The other night I was flipping channels when I came across a program that was showing bloopers and outtakes from a series.
It was a news show about the Friends finale, I believe, but it could have been any number of shows. Bloopers - humorous or messed-up scenes shot but not used in a show - are everywhere these days.
The first ones I remember in a film came at the end of a Jackie Chan movie, and his movies still show them. There, they serve a purpose, showing us how hard his stunts are and how hard he is working to get them right.
Other movies picked up the practice; it's one way to get the audience to hang around for the credits. Even animators have gotten in on the act, drawing extra scenes that are shown as "outtakes" at the end of the cartoon. Pretty ingenious, if you think about it. Or else pretty scary.
What gets me about all this is that Hollywood doesn't seem to mind spending all that extra time and film or tape on flubbed scenes.
Whenever an actor goofs, everyone considers it a joke. The producers don't get mad and charge the actors for all that wasted time and equipment and for not studying their parts better.
All of this set me to wondering why Hollywood should have a monopoly on bloopers.
We've all goofed in our lives, so why don't we get do-overs and not suffer the consequences?
It could go like this:
Billy: "Well, lets see what's for lunch today." (He turns green, races from the cafeteria.)
Lunchlady: "Cut! Get back in here, Billy; the food doesn't look that bad. Clean yourself up and get in line. Take your time, though; the third-graders can wait."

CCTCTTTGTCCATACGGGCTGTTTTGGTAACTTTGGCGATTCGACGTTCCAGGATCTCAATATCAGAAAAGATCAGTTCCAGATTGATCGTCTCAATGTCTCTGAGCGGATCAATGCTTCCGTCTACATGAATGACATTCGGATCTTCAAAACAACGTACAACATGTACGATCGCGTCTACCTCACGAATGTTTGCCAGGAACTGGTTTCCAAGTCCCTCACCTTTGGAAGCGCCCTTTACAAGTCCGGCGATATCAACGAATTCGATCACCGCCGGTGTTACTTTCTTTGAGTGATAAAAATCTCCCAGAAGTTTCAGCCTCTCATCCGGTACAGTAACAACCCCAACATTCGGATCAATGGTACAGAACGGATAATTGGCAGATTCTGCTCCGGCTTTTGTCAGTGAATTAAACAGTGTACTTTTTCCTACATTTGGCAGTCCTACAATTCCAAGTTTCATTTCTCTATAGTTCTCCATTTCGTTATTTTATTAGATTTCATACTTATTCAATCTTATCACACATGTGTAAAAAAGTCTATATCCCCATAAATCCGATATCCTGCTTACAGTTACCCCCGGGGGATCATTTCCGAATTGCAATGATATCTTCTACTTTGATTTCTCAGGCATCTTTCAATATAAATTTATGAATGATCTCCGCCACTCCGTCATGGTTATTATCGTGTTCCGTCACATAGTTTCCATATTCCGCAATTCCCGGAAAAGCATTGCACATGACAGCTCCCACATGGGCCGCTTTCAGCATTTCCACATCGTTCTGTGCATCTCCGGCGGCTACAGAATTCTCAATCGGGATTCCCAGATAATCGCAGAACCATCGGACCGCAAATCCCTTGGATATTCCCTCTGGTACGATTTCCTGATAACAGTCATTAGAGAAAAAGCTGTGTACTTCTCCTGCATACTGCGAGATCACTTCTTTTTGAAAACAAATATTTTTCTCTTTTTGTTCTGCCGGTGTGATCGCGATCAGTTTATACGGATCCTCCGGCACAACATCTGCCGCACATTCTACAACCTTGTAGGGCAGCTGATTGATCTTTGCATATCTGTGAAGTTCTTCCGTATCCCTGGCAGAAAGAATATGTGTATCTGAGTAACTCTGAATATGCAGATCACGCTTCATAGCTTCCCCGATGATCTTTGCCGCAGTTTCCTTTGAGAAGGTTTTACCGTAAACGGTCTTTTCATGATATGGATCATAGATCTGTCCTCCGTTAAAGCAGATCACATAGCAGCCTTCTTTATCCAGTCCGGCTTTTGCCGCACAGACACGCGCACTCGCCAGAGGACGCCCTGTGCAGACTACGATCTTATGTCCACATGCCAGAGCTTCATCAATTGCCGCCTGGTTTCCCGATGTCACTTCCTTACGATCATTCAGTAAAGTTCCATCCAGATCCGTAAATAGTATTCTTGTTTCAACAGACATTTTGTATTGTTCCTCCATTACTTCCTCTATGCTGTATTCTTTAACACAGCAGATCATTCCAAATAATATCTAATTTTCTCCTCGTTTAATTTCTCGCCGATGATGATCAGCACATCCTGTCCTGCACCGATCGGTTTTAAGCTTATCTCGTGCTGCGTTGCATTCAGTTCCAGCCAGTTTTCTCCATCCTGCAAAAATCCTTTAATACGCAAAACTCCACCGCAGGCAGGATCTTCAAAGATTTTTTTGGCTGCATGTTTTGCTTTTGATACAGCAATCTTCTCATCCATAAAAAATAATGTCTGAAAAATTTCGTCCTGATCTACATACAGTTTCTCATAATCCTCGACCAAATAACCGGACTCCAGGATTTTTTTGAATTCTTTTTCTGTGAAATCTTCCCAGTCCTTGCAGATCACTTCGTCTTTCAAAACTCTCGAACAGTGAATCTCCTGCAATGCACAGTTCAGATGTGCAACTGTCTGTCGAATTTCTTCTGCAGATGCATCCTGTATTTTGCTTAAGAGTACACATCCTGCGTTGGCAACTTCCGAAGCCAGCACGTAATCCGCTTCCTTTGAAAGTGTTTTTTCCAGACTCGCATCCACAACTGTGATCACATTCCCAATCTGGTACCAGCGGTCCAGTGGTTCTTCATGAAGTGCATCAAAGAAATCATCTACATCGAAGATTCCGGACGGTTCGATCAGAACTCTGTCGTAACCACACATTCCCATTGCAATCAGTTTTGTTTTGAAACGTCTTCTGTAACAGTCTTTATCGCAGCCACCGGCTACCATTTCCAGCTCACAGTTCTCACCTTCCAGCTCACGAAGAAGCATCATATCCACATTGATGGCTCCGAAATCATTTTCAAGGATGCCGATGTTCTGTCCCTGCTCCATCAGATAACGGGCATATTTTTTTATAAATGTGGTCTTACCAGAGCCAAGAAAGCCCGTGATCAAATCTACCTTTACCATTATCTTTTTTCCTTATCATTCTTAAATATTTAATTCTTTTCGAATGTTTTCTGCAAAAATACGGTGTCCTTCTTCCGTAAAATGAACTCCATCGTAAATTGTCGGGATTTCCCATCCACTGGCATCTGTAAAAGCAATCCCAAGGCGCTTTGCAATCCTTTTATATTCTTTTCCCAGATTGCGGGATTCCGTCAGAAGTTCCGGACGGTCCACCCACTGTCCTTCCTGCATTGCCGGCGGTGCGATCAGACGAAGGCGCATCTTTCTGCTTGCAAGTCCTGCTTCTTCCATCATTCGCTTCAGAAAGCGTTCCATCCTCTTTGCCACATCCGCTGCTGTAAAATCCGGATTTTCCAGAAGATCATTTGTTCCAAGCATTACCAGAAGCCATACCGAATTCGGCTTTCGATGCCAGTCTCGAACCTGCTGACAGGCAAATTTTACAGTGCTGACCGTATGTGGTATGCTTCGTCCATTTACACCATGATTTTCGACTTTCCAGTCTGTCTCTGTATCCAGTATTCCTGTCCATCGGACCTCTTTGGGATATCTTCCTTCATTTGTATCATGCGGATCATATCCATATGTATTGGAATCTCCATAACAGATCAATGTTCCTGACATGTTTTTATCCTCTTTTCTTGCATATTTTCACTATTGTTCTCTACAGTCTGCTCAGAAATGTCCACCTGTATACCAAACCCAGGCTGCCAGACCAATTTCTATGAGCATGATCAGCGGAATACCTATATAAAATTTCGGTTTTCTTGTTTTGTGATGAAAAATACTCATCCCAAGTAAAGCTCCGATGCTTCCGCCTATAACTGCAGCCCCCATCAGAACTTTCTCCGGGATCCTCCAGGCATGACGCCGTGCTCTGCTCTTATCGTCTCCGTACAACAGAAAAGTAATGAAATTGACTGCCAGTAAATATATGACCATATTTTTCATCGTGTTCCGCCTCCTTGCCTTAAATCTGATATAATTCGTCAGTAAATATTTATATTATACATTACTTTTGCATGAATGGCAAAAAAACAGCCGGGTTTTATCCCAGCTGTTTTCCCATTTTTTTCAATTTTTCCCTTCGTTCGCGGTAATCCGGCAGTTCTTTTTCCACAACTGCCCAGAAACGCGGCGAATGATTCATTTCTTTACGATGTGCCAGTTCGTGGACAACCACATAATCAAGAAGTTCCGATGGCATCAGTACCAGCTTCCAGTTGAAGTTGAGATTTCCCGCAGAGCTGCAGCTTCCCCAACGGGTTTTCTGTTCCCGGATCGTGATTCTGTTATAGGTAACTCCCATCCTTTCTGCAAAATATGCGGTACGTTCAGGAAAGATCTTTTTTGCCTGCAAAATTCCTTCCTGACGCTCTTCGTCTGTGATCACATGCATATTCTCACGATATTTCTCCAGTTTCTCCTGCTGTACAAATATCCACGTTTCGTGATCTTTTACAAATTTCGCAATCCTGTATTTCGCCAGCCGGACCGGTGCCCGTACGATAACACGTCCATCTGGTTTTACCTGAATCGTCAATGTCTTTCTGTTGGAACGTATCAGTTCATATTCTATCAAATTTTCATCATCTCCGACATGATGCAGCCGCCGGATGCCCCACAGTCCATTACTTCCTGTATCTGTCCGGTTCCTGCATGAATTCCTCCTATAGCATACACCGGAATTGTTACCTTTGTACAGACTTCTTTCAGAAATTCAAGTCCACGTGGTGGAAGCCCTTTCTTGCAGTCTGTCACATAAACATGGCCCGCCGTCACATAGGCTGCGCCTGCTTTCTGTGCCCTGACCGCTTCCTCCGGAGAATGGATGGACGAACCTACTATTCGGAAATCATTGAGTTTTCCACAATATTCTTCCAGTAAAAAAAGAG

AT THE OFFICE MEETING:
Boss: "OK, Johnson, let's hear your presentation on the Finkelman account."
Johnson: "It's right here. Oh, no. You're not going to believe this. I've left my report at home." (Groans around the conference table.)
Boss (laughing): "Johnson, I ought to fire you right here."
Johnson (also laughing): "You're absolutely right. Look, let's do this: What if I just pull some papers out of my briefcase and pretend it's the report? Then we can get this meeting over before you bore us all to tears."
Boss: "Sounds good to me. I'd rather be anywhere else but here anyway. Let's continue."
Dad: "Slow down, Susie. No running in the house. You might break a lamp." (Loud crash.)
Dad: "See, now you've broken the lamp."
Susie: "It's not the lamp, Dad. It was the TV set."
Dad: "My mistake. Keep running. Just consider yourself forewarned."
Trucker: "Get out of my way, slowpoke!"
Motorist: "Oh, yeah? What are you going to do about it?"
Trucker (stepping out of his truck): "Rearrange your face, perhaps."
Motorist: "Wow, I didn't realize you were so large. What's say we back up and try this again, and this time I'll pull over into the slow lane and let you by."
Trucker: "Hmmmm, it just might work." (Turning to the gathering crowd of rubberneckers.) "Come on, people, let's do it. I've got onions to deliver."
Reach Glynn Moore at (706) 823-3419 or firstname.lastname@example.org.